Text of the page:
Sometimes we pour Molasses on straw to make the cattle get use to it. Supposed to be a very good additive to pit silage to give it the right sugars and smell like cider.

    The winter gales seem to be getting worse. Terrible pictures of devastation on the news. Poland and Scandinavia is also getting some terrible weather. The next thing will be snow and ice no doubt.

    In Mexico the make car fuel from the landfill gases.

    Wet start today. Hopefully it will brighten up.

    Thanks!

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  14. Bulk silage was easier to cut than hay I think, but a lot heavier. I've never though it smelled like cider, it had a distinctive smell when right, and quite bad when off, and there was sometimes pockets of off stuff.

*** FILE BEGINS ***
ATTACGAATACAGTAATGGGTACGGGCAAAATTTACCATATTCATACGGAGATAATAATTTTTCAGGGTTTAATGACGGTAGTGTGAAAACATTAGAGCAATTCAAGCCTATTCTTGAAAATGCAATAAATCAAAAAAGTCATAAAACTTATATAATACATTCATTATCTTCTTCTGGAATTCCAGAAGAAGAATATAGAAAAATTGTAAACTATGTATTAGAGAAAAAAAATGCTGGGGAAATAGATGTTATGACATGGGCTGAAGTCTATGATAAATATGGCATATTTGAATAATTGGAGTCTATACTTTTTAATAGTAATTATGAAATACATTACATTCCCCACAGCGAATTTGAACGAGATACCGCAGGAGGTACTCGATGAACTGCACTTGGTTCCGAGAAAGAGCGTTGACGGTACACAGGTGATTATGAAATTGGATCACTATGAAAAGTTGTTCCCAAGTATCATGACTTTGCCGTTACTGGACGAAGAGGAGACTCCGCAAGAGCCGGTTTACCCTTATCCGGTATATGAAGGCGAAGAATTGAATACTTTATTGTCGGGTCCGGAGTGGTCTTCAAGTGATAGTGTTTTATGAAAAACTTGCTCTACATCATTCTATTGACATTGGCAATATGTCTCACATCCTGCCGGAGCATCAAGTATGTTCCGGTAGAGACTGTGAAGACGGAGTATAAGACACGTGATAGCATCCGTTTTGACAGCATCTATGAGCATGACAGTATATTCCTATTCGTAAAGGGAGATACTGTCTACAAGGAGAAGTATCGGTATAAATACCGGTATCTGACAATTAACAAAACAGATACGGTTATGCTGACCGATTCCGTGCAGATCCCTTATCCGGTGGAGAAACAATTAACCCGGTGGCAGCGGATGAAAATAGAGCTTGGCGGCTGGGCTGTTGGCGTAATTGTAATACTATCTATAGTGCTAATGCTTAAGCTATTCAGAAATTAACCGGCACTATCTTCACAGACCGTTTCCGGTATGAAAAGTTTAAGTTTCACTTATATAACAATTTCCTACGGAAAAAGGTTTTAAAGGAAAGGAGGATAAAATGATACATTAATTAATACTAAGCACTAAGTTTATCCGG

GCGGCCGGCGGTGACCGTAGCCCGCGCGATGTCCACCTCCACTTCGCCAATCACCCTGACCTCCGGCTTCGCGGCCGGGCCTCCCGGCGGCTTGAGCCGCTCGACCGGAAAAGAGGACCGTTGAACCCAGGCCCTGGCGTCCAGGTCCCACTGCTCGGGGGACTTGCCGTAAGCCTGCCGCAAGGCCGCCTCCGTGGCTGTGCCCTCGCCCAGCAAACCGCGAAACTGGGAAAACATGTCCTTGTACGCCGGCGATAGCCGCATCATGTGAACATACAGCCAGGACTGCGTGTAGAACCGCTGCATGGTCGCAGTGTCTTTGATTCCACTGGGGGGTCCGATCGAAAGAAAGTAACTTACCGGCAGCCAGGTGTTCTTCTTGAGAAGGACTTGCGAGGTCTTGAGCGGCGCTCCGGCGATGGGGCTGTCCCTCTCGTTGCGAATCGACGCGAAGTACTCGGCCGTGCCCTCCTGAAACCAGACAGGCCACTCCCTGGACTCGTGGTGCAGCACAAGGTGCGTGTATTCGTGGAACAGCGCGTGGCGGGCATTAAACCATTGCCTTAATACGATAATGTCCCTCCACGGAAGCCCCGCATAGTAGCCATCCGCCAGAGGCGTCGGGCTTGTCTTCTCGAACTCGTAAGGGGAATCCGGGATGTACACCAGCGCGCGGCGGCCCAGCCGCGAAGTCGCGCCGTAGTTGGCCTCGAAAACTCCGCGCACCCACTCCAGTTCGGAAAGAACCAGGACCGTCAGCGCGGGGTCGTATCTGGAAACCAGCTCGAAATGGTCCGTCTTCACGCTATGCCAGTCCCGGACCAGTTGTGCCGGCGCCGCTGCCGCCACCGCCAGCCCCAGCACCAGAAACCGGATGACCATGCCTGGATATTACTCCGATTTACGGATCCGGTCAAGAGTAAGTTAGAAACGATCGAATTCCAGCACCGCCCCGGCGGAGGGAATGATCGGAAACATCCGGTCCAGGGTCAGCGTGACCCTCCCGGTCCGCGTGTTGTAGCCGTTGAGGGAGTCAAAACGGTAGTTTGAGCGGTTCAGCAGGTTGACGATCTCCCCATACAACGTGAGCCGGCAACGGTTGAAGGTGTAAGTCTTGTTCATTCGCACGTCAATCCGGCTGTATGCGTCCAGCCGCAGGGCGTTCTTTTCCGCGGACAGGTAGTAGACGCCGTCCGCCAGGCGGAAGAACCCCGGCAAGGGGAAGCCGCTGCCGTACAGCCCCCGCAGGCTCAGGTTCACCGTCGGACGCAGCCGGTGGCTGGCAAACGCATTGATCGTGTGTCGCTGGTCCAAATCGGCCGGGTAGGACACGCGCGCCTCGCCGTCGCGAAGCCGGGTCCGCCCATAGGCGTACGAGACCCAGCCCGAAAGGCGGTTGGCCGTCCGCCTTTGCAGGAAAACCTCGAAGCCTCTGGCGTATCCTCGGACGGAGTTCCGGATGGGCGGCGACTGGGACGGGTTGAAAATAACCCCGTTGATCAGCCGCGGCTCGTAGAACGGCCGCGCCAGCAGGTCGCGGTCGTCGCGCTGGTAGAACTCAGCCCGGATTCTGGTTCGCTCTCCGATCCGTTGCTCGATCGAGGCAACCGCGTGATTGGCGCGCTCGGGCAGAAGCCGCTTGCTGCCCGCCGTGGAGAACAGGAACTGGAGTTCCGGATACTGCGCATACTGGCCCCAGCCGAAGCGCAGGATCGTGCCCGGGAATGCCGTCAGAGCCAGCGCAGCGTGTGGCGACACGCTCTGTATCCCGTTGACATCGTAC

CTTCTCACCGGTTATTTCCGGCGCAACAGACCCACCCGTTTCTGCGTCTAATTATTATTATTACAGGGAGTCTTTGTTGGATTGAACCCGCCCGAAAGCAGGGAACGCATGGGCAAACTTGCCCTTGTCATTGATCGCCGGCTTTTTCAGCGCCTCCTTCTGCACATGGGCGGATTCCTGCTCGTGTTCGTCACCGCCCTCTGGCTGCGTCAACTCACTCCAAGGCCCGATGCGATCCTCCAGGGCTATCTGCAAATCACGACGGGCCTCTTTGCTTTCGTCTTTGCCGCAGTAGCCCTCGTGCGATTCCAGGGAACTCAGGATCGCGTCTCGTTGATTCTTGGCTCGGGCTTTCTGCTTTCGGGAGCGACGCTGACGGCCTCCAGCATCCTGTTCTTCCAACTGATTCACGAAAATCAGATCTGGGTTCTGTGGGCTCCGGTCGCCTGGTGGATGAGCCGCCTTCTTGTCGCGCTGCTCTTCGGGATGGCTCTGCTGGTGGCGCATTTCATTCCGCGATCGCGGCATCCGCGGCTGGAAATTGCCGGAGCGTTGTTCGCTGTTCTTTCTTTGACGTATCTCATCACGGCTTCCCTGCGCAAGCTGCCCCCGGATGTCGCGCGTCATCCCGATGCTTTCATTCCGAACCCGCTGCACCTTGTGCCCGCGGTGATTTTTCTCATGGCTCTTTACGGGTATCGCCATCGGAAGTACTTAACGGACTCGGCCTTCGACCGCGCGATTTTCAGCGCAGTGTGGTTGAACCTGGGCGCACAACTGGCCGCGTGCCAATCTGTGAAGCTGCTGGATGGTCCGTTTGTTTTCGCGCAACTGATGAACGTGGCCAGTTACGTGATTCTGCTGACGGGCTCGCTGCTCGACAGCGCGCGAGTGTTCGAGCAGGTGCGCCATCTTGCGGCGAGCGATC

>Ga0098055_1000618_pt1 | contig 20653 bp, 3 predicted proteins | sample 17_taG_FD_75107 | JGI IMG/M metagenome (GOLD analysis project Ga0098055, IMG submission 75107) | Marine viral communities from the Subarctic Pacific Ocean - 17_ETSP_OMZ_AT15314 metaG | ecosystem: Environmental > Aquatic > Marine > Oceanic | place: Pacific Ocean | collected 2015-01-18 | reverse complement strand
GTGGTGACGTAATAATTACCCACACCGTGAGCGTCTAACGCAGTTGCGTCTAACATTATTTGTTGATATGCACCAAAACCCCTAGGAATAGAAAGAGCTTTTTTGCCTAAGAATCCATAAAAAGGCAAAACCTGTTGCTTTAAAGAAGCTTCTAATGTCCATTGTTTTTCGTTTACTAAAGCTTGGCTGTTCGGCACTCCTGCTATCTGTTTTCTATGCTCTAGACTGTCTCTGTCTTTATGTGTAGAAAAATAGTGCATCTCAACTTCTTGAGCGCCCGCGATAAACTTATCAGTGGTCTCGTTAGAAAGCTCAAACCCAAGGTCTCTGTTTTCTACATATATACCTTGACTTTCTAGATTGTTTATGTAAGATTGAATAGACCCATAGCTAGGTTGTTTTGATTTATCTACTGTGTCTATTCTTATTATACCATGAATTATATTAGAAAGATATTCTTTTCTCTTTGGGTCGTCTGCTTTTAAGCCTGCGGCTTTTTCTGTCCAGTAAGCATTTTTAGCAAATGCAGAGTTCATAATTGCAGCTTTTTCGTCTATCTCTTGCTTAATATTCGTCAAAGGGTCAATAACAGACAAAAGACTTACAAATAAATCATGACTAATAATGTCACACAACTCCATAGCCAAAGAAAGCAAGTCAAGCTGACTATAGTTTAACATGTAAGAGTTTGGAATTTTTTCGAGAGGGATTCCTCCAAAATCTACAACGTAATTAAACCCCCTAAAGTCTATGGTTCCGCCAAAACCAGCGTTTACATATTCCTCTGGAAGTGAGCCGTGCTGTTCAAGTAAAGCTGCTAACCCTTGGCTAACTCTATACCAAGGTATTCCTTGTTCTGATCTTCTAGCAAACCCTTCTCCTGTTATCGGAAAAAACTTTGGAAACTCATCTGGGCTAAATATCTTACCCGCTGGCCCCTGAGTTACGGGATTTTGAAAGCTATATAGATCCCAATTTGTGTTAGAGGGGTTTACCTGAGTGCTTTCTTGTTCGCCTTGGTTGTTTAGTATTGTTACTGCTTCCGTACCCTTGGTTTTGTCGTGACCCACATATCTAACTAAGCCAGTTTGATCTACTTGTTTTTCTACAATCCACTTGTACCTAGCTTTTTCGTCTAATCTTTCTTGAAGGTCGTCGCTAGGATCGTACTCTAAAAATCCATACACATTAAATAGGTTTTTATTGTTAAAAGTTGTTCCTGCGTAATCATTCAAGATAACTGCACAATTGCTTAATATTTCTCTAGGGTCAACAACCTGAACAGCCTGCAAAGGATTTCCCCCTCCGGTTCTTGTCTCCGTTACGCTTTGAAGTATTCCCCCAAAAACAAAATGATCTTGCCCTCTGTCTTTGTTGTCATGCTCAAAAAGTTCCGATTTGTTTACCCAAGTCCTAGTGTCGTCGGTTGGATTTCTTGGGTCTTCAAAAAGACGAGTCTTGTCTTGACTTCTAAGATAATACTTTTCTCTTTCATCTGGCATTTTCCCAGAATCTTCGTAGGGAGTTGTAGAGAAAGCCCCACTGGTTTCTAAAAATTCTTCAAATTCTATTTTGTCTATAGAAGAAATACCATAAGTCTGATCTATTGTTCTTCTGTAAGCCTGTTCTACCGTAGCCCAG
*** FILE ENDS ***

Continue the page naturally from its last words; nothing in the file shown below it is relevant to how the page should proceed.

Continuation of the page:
Gales seem to be missing us, it's been breezy but not too bad, not too cold and not too much rain. This morning was lovely bright sunshiney blue sky, but it's clouded in now.
    The snow and ice I can live without, but it's inevitable I guess, at least we're used with it.

    Watched Countryfile last night, a cheese-making plant with 1300 milkers, powered exclusively on methane from cow-shit with all sorts of bulk stuff added, like spoiled hay chopped fine, to give the bacteria something to boost their appetites. Really good idea, and very efficient it was. The maturing warehouse had something like 7,000 tons of cheese in store, a huge production schedule.
    Some milking job twice a day though.

    Raggy cat asleep on the bed for a change, we're too bloody daft with that animal.

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  15. Silage odour seems to stick to your clothes. It's like sweaty socks. You can always tell who a farmer is when they are feeding silage. I believe slurry is even worse.